Solved

Too low voltage on idle

Hello,
Well i'm new on the overclocking world and i just oc my processor i5 3570K to 4.2GHz using two method, seting a fixed volt to 1.10v. it worked stable during 24 hours prime64 stress test.
I wanted to go a step ahead and use the offset method on the bios to save some power when is not needed, but when i checked volts i was a little surprised, at full load at 4.2Ghz i got 1.096v and i think is fine becouse is near the fixed volt i set before as fixed. The problem is the IDLE volt, it was as low as 0.768v.
I ran prime64 stress test too and was stable for 6 hours and no error or BSOD.
Could someone tell me if this voltage(0.768v) is normal and safe?
http://img834.imageshack.us/img834/4115/idle1.jpg
3 answers Last reply Best Answer
More about low voltage idle
  1. I get 0.80 out of my i5 750 at idle(negative offset). I did not of testing to ensure it was stable that way.

    You will only know by using the system.

    The problem with a voltage that gets too low at idle is you can get blue screens or crashes when doing light tasks(while being prime stable).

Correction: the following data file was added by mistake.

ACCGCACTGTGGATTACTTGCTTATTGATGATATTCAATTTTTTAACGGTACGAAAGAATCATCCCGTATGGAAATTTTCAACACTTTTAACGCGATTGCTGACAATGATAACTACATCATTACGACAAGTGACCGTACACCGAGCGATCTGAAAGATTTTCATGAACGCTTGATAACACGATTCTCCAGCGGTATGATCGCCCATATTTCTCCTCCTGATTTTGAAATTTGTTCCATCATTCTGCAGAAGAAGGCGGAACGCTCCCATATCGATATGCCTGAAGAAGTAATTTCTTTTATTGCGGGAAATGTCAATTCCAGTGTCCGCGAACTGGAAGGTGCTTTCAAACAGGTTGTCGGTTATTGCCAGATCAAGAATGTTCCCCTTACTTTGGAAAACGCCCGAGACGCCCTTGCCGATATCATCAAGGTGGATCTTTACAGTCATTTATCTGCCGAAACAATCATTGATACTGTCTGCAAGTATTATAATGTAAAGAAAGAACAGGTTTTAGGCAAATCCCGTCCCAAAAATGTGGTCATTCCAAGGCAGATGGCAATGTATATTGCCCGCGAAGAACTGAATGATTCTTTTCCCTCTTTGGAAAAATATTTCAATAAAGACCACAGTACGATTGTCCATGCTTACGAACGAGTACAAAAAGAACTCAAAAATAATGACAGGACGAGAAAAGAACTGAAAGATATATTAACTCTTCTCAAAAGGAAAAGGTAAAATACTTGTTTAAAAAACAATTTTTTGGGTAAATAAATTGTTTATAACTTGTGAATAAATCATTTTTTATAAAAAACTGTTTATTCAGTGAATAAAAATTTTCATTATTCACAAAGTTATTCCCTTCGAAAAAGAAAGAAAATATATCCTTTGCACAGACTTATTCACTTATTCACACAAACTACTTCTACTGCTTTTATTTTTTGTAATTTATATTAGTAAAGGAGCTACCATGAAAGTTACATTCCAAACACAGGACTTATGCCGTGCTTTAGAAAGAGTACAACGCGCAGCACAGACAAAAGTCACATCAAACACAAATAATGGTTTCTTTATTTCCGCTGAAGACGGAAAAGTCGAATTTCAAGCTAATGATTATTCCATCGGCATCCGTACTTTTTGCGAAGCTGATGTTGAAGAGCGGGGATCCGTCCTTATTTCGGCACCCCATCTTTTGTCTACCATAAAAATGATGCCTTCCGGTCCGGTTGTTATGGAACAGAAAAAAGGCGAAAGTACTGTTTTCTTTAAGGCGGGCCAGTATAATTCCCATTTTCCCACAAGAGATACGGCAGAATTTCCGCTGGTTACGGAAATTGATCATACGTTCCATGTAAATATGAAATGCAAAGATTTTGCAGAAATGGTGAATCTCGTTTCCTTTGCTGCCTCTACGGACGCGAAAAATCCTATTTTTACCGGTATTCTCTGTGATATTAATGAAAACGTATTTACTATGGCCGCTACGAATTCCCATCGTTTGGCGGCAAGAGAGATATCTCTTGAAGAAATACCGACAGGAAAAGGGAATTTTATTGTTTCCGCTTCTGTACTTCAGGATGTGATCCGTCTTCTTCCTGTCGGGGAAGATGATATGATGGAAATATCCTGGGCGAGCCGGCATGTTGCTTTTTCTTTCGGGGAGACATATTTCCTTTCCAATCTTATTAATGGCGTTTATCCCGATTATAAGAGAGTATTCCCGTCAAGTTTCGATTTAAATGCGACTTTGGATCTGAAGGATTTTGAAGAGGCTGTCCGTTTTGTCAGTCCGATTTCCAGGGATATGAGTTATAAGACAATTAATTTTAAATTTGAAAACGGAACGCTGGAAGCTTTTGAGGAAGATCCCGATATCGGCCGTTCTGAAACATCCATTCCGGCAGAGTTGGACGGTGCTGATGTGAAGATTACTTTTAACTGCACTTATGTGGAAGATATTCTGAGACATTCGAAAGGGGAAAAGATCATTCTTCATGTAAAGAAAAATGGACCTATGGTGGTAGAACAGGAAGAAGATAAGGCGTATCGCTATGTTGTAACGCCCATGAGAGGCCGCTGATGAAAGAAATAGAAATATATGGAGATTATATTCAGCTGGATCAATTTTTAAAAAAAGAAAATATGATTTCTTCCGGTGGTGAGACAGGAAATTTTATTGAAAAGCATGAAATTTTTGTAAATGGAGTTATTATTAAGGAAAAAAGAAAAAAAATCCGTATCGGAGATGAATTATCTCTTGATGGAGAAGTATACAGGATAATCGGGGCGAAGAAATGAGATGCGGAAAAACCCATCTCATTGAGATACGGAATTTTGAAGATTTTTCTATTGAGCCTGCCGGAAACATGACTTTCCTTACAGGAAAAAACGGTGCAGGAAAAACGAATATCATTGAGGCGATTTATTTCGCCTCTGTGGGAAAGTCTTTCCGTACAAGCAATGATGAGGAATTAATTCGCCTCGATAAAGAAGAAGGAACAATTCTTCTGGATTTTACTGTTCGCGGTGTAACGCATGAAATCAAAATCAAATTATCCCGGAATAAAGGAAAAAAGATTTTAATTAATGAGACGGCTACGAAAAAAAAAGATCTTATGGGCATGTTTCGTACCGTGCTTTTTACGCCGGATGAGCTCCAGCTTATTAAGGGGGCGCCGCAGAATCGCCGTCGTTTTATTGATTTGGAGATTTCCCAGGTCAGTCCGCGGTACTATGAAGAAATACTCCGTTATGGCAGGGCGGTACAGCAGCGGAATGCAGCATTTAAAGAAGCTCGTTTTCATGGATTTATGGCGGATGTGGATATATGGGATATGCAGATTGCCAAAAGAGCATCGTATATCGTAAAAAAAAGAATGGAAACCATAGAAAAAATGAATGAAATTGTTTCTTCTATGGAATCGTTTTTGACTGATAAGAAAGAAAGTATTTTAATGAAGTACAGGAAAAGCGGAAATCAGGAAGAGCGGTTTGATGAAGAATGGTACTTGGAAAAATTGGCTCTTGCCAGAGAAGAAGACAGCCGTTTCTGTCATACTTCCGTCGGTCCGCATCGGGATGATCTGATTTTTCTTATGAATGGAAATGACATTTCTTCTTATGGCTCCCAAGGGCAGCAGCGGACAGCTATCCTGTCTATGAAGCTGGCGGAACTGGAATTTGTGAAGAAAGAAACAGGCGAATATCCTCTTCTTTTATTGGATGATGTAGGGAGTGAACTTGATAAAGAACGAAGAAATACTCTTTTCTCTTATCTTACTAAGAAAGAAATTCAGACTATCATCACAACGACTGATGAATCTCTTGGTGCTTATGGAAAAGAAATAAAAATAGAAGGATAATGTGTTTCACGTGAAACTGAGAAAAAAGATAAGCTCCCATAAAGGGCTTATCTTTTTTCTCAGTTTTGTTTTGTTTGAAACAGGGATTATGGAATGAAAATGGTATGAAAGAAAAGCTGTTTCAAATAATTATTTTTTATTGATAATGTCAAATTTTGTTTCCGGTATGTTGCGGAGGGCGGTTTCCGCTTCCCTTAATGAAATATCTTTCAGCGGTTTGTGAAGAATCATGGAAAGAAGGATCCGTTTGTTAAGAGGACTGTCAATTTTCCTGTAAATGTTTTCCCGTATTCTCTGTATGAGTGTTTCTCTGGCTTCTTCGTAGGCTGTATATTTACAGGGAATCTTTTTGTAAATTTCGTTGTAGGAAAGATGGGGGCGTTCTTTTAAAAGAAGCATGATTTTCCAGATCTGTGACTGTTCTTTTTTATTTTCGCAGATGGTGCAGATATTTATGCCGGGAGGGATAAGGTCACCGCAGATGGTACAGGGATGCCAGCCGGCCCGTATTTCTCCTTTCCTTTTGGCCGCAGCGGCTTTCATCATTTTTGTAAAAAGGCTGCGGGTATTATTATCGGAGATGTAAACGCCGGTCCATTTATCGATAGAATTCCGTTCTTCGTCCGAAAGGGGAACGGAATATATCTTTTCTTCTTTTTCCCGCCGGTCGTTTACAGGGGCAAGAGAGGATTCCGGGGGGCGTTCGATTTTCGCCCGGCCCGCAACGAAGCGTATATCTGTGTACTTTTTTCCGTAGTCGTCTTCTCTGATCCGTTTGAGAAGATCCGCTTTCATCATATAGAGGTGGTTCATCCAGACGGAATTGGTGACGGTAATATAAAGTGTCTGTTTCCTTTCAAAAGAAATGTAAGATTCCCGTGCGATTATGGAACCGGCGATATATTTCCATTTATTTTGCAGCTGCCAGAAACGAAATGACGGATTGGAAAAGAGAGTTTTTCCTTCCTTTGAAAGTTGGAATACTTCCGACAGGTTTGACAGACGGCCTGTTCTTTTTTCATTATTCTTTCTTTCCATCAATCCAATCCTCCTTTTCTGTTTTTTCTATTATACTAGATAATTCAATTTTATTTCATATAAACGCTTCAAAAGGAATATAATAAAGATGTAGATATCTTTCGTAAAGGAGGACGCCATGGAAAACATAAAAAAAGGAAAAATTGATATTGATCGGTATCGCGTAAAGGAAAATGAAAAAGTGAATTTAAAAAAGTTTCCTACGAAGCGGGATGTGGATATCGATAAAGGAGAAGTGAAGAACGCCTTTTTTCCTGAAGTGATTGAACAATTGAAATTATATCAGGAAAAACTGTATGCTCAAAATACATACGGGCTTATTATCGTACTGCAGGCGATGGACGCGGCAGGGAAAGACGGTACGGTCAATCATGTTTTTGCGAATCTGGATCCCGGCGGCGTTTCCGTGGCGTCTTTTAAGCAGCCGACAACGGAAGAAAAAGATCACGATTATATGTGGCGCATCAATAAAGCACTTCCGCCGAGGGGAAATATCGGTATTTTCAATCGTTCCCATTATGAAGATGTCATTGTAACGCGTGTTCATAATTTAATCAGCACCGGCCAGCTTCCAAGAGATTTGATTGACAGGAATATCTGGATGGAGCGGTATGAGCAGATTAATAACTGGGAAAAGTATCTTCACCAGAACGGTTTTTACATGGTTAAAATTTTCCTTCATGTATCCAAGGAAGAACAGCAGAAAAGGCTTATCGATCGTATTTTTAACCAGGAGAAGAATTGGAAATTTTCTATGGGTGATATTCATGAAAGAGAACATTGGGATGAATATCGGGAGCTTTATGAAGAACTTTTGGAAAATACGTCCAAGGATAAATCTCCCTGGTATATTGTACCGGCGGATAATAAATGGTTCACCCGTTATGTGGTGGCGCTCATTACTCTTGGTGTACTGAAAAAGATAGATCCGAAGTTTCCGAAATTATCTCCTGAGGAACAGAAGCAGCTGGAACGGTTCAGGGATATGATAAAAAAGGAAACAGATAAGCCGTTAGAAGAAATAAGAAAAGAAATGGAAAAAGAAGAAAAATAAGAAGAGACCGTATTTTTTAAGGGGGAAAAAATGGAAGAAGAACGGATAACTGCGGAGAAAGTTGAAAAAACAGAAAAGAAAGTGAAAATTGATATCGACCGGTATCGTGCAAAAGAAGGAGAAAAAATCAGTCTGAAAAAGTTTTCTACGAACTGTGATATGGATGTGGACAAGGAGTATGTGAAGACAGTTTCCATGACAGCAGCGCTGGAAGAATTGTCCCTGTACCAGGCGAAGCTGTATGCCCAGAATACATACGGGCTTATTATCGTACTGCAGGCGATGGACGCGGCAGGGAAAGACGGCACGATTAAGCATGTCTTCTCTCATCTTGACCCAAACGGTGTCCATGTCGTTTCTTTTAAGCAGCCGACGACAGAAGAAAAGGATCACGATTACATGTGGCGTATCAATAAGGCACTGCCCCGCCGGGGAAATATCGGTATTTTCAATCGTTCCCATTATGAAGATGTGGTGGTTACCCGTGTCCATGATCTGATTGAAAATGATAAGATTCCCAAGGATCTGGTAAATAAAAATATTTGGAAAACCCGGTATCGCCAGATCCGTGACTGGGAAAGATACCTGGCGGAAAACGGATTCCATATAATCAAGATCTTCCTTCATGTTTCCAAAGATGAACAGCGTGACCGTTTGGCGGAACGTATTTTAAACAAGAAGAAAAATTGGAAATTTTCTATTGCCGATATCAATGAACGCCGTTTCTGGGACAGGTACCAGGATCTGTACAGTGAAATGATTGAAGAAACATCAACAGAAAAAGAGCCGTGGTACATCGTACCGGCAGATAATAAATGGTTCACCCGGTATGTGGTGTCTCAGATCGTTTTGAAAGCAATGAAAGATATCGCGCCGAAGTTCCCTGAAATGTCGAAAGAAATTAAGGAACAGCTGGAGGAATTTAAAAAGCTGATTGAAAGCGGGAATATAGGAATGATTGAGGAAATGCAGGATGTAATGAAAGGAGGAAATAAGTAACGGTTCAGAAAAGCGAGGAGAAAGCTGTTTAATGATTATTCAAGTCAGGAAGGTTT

You can try to drop the multiplier to 16 in the bios and see if the voltage stays that low, if it does, you can prime test it at that voltage/speed to see for sure.
  2. Best answer
    Your processor has energy saving feature so when its not doing anything @ idle it reduces the voltage and speed to 1600 and 0.768v Its normal.

    C1E is power saving (Speedstep) handled directly by the CPU itself.
    EIST is the same as C1E, except it's handled by the operating system instead of the CPU.

    If you enable C1E and set windows 7 to max performance, it will still downclock to 1600 mhz, because the cpu/motherboard is handling the power saving.

    If you enable EIST and set windows to max performance, it will act the same as if EIST was disabled (not downclock).

    If you donot want this then disable the energy saving features of the CPU from bios.

    Normaly its not recommended but wont do any damage either.

    Thanks
  3. Do you have a problem with the computer : no

    Don't try to fix something that is not broken.
Ask a new question

Read More

Overclocking Stress Test Processors Intel i5